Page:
Duke Ellington: A Legend of Jazz
About Duke Ellington
Duke Ellington he was born in Washington, D.C., in a middle class family raised by two talented musicians. He was one of the most famous jazz artists and the originator of big-band jazz. Ellington performed in Broadway night clubs as the leader of his own sextect, which grew to a ten-piece ensemble. Duke was famous for, “Concerto for Cootie,” “Cotton Tail” and “Ko-Ko.”
Elements of Jazz
- Double Time- A section in which the rhythmic pulse of a piece is doubled for dramatic effect (although the actual length of the measure remains the same).
- Short Chorus- In swing music, a climatic section usually occurring near the end of the arrangement.
- Big Band Jazz- A form that evolved from New Orleans-styled combos in late 1920s, characterized by the use of written arrangements and featuring brass and reed sections trading melodic phrases in a call-response styles.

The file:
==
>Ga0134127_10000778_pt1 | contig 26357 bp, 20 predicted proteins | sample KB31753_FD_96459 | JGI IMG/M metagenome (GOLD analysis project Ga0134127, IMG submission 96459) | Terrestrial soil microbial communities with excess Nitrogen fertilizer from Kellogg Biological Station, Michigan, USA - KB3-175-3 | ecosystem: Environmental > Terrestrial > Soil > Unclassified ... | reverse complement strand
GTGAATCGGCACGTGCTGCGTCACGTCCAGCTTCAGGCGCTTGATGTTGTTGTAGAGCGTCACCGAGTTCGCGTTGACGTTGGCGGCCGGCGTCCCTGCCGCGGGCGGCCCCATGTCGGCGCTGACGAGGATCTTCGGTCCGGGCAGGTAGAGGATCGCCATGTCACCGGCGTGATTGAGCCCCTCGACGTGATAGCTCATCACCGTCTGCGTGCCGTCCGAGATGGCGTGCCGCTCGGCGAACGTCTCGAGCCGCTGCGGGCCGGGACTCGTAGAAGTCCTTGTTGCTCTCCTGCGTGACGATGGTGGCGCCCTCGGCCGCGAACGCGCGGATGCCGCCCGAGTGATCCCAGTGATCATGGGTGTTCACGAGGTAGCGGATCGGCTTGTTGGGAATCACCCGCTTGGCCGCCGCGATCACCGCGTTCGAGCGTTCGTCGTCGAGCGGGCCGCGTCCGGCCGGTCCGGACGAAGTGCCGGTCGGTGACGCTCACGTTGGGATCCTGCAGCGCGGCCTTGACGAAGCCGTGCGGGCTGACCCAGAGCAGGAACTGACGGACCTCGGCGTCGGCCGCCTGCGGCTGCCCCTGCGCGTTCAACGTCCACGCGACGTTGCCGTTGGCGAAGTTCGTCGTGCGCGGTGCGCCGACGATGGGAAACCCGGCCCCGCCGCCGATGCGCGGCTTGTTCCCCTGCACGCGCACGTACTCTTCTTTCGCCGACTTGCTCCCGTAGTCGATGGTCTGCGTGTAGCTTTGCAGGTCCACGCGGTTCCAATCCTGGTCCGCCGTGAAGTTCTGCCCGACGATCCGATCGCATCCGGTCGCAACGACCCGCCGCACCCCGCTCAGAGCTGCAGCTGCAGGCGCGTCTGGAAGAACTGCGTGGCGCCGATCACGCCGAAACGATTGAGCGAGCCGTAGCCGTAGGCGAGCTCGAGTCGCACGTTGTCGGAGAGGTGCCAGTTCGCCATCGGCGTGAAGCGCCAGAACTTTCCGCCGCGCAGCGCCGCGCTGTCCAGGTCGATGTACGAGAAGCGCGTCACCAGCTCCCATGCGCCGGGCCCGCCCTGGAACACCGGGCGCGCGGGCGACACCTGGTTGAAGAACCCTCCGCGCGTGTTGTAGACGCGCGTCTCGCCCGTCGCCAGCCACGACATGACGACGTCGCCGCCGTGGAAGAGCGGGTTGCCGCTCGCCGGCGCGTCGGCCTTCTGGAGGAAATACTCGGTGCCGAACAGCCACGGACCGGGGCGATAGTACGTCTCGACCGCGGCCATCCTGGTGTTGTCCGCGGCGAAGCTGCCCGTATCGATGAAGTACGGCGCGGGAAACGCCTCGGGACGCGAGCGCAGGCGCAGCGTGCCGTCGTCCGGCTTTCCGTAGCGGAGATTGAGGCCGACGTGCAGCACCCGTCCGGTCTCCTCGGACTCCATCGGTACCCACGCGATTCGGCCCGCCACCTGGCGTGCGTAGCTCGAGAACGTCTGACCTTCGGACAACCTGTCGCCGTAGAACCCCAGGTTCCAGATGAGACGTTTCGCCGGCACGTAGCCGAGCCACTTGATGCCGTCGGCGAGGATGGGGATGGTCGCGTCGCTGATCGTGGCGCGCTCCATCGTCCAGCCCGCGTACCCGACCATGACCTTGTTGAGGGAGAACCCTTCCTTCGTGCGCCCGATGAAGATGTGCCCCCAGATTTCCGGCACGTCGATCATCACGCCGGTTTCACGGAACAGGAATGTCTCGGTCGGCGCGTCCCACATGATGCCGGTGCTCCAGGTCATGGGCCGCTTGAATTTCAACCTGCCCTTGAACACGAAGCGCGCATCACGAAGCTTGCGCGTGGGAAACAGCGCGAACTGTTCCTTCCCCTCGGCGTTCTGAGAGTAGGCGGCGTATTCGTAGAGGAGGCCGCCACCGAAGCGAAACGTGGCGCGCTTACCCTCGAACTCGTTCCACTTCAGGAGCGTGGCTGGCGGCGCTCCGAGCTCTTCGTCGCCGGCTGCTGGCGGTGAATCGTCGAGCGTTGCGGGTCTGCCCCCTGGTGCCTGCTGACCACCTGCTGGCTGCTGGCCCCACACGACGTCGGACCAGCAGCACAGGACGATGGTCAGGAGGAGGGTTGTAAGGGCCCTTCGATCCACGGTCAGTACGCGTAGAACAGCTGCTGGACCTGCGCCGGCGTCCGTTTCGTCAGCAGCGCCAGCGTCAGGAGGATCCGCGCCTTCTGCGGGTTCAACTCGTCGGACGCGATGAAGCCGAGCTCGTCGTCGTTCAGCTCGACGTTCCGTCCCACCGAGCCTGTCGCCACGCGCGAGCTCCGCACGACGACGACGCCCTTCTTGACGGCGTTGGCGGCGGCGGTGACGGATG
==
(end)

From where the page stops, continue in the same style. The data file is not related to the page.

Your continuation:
- Riff- A short, recurrent melodic-rhythmic phrase.
- Jungle Sound- Term referencing Africa, associated with unique instrumental timbres typical of Duke Ellington arrangements in the 1920s and 1930s.
- Swing- Big band jazz style developed in the 1930s that emphasized horn riffs and a rhythmic drive derived from the boogie-woogie bass line.
Duke Ellington's Groups
Ellington’s groups were composed of musicians with unique playing styles, like Bubber Miley, who used a plunger to make a “wa-wa” sound and John Nanton, who gave the world his trombone “growl.” Many times Cootie Williams, Rex Stewart and Johnny Hodges. His groups often made recordings which were played on the radios, appeared on films and toured around the world.
Overall, I think that Duke Ellington is a very influential part of the history of jazz. He brought to the world some of the greatest jazz groups in the world. His music was known all around the world and carried his own distinctive sound.